We had what amounts to a parenting milestone two-fer last fall. Our youngest two children, step-sisters, both graduated in June and moved away to begin their freshman year of college at their respective schools. While our nest-emptying began gradually in 2016, it emptied abruptly in September. I’ve chronicled the great migration over the past three years, as well as all the years and moments leading up to it in this blog, but by far the most difficult posts to complete have been these last two “goodbyes.” It really does signify the end of an era for parents, to stop parenting on a daily basis cold turkey. It’s just gets a little more…real when that last one leaves home.
In September, Landry was the last to go. This is her story. Just kidding. It’s mine. All mine. Just like my clean kitchen and twenty-dollar bills in my wallet now are: all mine.
Four days before moving my daughter into her dormitory, she and I flew 2,000 miles away, to Chicago. We spent every hour together for the better part of those four days, save only for sleeping. For that, we separated; she in the one bedroom with the queen bed of our AirBnB apartment, and I in one of the two “Lucy and Ricky” single beds in the living room.
The first night I snuggled into my miniature bed, thinking about her in the next room, I felt a stinging slap upside the head, and I heard a voice say: “She isn’t flying back home with me. I’m getting on that plane without her. I am leaving my daughter in Chicago.”
My eyes sprang open, then started blinking rapidly, staring into the pitch-blackness of the basement apartment, as I tried to get my bearings, emotionally and physically.
How could this be?
Here’s how: In the back of every person’s mind is a wee door, leading to a hidden receptacle, where the small messages that scream at us through the din of everyday life, but that we don’t want to hear, are swept away with an industrial-sized push broom. Sweep, sweep, sweep, we redirect the messages to this forgotten anteroom, and we strain continuously to keep that door wedged shut; to keep all the unwanted information out of our daily existence. That first night in our apartment, that tiny door I hadn’t even known existed until then, started to crack open.
After a few moments of self-reflection, even in the dark, I saw clearly how it could be: She’d been telling me for years she wanted to go far away. And for years I smiled, and I nodded, and I swept. Until that night, as I pictured myself boarding the plane without her.
Fast-forward four days. After multiple runs to big box stores to outfit the little box she’d be living in, I returned to our mother-daughter love shack, alone. I stepped into the now-empty bedroom with the stupid queen bed. The suitcases, which had thrown up their contents four days prior, were gone. The Frankenstein selection of clothes my daughter had to bring represented the weather patterns she would be experiencing: shorts for now (it was a humid 80 degrees the week we moved her into her dorm), but also sweaters and jackets, as the temp would drop into the 20s by the end of the first quarter and sub-zero temps by January.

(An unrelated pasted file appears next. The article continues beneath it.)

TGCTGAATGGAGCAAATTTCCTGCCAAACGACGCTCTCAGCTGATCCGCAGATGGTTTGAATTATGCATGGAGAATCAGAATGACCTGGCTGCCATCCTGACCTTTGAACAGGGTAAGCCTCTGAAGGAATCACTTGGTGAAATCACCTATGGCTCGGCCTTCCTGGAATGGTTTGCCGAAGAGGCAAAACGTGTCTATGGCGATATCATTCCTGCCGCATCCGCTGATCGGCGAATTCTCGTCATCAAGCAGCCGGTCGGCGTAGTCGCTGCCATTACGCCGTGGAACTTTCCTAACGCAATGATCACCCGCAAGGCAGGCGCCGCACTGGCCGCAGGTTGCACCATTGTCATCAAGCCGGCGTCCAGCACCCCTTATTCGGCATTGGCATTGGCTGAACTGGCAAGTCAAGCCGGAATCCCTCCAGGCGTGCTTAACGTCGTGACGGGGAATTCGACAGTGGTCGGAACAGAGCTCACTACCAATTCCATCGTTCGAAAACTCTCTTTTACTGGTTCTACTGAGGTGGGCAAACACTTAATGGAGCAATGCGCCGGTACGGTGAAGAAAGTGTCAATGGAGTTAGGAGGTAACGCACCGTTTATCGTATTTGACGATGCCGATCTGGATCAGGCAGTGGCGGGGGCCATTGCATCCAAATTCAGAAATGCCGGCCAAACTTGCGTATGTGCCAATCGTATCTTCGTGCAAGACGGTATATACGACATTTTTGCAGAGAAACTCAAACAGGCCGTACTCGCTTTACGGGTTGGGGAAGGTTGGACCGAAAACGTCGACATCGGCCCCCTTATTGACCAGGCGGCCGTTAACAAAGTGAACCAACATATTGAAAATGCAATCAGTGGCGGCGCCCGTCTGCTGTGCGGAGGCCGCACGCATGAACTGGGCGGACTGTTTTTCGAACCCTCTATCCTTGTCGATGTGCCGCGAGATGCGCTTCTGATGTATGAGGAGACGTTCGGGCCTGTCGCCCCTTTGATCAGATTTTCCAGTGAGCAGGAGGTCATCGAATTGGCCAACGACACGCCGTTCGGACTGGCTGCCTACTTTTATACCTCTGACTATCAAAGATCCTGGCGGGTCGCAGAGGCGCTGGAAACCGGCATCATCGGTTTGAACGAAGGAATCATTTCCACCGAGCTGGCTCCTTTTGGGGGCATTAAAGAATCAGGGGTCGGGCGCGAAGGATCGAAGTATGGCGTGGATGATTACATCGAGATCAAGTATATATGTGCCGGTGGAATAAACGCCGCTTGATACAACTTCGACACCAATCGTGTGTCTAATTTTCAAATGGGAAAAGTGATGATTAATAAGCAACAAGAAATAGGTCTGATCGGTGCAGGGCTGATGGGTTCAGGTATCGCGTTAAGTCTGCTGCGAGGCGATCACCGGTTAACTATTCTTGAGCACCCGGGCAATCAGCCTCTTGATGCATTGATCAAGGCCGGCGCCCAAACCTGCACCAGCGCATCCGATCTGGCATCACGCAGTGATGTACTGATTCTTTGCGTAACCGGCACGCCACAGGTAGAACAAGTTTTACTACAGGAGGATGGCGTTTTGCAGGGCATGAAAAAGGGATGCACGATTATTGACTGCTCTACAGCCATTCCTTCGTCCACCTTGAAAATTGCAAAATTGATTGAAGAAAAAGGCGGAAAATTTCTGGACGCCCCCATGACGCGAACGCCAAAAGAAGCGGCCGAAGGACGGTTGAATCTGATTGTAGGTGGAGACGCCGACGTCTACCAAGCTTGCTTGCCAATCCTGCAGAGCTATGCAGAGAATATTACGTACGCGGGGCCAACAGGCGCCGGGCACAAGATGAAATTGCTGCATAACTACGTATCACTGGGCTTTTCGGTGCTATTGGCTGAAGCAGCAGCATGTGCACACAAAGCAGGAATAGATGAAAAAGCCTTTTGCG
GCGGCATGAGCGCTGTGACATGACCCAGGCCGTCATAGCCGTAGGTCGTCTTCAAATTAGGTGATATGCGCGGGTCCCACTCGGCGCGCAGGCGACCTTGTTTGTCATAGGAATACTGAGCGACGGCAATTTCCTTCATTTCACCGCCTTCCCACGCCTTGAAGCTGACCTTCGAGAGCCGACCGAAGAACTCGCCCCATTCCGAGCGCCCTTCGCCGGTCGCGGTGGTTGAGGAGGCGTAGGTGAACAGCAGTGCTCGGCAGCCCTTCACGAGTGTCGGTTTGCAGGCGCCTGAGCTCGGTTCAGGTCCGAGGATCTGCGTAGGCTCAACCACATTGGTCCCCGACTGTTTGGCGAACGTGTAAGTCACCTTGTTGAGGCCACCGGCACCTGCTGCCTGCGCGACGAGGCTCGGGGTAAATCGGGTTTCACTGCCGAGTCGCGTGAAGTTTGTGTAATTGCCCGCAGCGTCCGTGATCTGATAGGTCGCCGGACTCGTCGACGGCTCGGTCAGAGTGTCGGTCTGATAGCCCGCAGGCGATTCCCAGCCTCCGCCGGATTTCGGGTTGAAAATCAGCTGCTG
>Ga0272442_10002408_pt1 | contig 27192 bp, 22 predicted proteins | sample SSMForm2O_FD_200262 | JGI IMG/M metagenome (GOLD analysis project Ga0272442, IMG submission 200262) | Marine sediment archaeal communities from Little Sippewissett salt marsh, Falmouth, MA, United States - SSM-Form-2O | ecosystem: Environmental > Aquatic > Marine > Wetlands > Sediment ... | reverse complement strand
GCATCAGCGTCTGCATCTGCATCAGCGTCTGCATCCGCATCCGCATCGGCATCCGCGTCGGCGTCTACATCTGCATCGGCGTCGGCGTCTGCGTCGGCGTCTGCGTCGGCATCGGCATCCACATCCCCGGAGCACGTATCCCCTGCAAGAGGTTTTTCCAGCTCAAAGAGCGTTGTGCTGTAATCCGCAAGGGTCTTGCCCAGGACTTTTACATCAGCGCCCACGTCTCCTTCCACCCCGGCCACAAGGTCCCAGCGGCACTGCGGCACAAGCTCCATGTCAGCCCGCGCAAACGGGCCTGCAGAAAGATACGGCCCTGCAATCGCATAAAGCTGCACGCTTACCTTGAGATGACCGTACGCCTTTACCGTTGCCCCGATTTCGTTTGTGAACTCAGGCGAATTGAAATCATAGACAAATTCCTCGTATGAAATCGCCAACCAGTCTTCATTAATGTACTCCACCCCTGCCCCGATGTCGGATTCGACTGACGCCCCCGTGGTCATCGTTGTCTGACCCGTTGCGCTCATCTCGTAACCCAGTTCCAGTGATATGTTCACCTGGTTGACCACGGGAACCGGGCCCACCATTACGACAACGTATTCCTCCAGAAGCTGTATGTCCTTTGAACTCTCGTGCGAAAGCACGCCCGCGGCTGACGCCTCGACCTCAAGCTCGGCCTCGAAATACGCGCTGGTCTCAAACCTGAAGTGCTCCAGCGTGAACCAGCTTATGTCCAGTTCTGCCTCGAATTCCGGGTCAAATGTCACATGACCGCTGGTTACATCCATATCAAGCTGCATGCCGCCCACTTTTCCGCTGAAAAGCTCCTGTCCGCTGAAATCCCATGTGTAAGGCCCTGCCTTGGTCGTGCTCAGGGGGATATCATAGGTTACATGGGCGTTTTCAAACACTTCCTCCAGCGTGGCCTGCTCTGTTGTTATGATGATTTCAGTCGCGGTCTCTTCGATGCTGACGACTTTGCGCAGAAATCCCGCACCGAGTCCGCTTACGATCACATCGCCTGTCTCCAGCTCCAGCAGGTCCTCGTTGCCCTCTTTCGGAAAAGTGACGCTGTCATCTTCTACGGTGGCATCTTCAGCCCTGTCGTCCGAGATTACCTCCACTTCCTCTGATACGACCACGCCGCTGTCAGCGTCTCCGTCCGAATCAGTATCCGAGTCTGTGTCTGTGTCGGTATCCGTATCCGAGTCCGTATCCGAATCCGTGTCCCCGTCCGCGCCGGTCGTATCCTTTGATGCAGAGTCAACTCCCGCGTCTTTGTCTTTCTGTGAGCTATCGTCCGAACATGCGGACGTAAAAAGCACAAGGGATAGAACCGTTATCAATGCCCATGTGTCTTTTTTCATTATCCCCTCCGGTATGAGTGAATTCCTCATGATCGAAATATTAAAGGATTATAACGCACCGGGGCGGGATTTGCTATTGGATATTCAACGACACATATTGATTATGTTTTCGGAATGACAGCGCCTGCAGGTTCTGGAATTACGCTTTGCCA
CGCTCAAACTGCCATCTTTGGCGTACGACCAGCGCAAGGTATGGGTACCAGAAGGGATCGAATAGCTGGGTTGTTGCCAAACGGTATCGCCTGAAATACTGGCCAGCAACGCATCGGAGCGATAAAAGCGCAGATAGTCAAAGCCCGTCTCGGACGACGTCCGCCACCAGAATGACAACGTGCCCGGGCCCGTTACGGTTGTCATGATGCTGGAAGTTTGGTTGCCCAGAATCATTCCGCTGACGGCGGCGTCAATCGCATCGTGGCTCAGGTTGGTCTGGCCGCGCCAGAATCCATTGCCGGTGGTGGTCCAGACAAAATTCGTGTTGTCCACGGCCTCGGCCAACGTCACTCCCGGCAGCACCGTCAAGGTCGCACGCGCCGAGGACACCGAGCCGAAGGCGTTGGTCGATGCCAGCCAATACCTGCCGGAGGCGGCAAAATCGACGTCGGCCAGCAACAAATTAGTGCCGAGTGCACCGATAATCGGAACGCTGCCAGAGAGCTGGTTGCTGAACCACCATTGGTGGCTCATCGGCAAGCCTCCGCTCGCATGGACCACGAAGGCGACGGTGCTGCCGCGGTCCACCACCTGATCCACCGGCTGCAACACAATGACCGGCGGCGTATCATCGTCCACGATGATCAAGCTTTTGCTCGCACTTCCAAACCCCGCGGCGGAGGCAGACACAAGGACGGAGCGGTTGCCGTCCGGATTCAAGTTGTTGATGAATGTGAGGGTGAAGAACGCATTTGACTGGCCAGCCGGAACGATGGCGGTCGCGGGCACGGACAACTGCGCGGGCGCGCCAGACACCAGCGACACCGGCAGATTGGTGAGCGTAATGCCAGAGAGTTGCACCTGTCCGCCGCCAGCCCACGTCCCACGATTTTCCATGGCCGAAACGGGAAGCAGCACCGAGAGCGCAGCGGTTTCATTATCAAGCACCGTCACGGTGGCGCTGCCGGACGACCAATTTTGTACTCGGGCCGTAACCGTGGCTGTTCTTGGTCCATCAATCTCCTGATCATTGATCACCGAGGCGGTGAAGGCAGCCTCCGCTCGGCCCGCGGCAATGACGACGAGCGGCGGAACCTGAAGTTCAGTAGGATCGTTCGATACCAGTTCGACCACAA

But I didn’t step into my empty, temporary nest without reinforcements. Accompanying me were my companions, wine and honey-mustard pretzels, otherwise known as dinner, thanks to a conveniently located Walgreens.
When I crawled into bed that night, snacks and booze on my bedside table, I mentally trudged to that heavy door that I had firmly kept shut for the last several months, save for the quick peek I took that first night in our temporary home, and I unbarred it. A virtual tidal wave of messages, in the form of memories of the last 18 years, poured through, bobbing around me like little ducks on a creek, reminding me of my little duckie girl, which I called her during her duck phase that lasted about a year when she was three.
The fact that I would be boarding that plane for the trip back to California without my daughter was one of those banished messages. A few others scurried out of their dank cell as I sank into my bed and my thoughts:
“I am leaving my daughter a stone’s throw from the city with the highest murder rate in the U.S. (Or is that Detroit?”)
“I should have watched more princess movies with her.”
“I should have explained boys better.”
“I should have explained everything better.”
Now, she was living by herself (and a few thousand other students) in a suburb of Chicago, and she was right where she wanted to be. She was right where she warned me she might be some day, starting in junior high school. Back then, I kept telling her, “Your job is to shoot high; we’ll figure it out.” And that’s exactly what we have all done.
She might be far from me, and her childhood home, but she’s a big step closer to who she is supposed to become, and she’s where that becoming is supposed to begin.
People often ask me, “How do you handle the distance?” I handle it by reminding myself that the distance is only “long” if I measure from point “Me” to point “Her.” But if I measure from point “Her” to point “Where she belongs,” the distance is nothing.
Then I bar the door.
Photos Courtesy of Lisa Lucke
First Posted at Lisa Lucke